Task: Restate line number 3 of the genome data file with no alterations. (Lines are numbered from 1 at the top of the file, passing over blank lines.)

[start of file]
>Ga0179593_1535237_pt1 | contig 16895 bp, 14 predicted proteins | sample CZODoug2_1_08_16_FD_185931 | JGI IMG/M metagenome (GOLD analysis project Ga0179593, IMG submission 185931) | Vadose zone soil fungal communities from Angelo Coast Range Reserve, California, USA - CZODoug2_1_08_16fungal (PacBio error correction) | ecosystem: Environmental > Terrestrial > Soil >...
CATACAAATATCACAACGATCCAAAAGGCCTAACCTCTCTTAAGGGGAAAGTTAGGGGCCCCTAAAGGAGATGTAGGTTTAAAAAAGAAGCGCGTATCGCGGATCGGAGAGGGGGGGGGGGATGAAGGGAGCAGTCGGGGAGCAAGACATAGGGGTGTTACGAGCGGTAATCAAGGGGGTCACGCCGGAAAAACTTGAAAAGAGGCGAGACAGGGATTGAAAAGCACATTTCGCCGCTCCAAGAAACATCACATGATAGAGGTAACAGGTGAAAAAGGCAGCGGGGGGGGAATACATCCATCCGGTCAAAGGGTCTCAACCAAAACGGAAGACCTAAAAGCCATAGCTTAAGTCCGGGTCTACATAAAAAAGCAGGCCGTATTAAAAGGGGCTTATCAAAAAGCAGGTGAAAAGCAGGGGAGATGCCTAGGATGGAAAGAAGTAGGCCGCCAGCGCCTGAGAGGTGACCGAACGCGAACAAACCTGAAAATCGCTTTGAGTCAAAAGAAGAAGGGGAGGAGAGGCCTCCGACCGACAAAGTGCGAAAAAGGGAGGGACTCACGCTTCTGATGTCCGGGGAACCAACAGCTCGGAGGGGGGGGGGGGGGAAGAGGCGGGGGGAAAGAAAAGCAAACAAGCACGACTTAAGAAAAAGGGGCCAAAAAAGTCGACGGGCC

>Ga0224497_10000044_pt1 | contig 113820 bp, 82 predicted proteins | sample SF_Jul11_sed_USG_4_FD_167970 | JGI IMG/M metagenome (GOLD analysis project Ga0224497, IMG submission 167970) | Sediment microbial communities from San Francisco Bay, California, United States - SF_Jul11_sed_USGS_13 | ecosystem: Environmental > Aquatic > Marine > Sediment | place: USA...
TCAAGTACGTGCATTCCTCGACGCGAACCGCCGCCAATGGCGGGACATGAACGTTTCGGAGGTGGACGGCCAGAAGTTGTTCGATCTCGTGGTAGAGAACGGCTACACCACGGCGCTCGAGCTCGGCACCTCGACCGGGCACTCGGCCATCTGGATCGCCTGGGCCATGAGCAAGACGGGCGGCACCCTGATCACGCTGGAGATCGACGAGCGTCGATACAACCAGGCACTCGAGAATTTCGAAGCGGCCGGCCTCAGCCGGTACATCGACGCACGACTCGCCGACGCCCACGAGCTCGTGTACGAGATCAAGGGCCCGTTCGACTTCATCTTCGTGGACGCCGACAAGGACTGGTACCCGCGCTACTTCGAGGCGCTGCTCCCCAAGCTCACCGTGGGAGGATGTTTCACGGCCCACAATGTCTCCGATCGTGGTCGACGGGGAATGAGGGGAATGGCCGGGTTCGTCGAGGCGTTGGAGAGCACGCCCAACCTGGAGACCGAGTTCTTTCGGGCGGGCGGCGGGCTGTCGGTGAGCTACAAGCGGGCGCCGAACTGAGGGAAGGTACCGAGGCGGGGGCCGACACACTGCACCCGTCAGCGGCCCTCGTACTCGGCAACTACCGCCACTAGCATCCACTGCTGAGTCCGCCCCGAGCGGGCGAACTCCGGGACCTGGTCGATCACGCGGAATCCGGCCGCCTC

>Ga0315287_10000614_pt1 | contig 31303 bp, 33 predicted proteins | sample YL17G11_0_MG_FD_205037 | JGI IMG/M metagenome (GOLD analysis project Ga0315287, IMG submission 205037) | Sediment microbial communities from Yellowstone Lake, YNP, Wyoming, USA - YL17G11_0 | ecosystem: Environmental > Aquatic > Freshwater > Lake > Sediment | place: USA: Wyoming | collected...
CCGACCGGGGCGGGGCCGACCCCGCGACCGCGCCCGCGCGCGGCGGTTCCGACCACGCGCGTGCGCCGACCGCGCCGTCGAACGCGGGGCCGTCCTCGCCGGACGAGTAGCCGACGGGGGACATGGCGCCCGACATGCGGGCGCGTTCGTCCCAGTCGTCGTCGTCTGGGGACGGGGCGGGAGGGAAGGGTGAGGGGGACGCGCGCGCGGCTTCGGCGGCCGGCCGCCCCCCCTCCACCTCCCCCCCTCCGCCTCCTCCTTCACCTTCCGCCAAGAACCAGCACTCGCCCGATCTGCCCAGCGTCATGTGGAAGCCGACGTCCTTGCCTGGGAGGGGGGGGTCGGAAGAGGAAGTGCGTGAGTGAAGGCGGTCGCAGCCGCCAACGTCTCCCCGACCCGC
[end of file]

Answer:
>Ga0224497_10000044_pt1 | contig 113820 bp, 82 predicted proteins | sample SF_Jul11_sed_USG_4_FD_167970 | JGI IMG/M metagenome (GOLD analysis project Ga0224497, IMG submission 167970) | Sediment microbial communities from San Francisco Bay, California, United States - SF_Jul11_sed_USGS_13 | ecosystem: Environmental > Aquatic > Marine > Sediment | place: USA...